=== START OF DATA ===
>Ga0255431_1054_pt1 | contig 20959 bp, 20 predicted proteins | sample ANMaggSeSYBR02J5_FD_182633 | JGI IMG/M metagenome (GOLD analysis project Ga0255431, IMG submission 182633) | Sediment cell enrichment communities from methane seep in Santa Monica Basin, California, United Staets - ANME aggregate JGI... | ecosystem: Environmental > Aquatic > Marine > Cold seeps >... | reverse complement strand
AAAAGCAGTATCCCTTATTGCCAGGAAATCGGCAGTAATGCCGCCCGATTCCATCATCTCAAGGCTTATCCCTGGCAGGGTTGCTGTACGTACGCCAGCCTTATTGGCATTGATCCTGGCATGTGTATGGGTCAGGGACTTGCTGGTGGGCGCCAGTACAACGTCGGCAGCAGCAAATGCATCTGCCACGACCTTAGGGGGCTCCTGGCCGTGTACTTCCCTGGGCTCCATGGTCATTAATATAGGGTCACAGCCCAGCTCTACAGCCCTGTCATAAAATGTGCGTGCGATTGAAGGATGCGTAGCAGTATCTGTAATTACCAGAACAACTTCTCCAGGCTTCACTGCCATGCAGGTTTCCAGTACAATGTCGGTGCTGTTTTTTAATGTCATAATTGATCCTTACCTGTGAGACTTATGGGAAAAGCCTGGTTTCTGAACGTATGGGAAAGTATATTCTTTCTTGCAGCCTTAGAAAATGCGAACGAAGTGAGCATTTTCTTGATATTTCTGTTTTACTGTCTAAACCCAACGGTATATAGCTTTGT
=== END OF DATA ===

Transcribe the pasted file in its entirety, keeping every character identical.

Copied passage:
>Ga0255431_1054_pt1 | contig 20959 bp, 20 predicted proteins | sample ANMaggSeSYBR02J5_FD_182633 | JGI IMG/M metagenome (GOLD analysis project Ga0255431, IMG submission 182633) | Sediment cell enrichment communities from methane seep in Santa Monica Basin, California, United Staets - ANME aggregate JGI... | ecosystem: Environmental > Aquatic > Marine > Cold seeps >... | reverse complement strand
AAAAGCAGTATCCCTTATTGCCAGGAAATCGGCAGTAATGCCGCCCGATTCCATCATCTCAAGGCTTATCCCTGGCAGGGTTGCTGTACGTACGCCAGCCTTATTGGCATTGATCCTGGCATGTGTATGGGTCAGGGACTTGCTGGTGGGCGCCAGTACAACGTCGGCAGCAGCAAATGCATCTGCCACGACCTTAGGGGGCTCCTGGCCGTGTACTTCCCTGGGCTCCATGGTCATTAATATAGGGTCACAGCCCAGCTCTACAGCCCTGTCATAAAATGTGCGTGCGATTGAAGGATGCGTAGCAGTATCTGTAATTACCAGAACAACTTCTCCAGGCTTCACTGCCATGCAGGTTTCCAGTACAATGTCGGTGCTGTTTTTTAATGTCATAATTGATCCTTACCTGTGAGACTTATGGGAAAAGCCTGGTTTCTGAACGTATGGGAAAGTATATTCTTTCTTGCAGCCTTAGAAAATGCGAACGAAGTGAGCATTTTCTTGATATTTCTGTTTTACTGTCTAAACCCAACGGTATATAGCTTTGT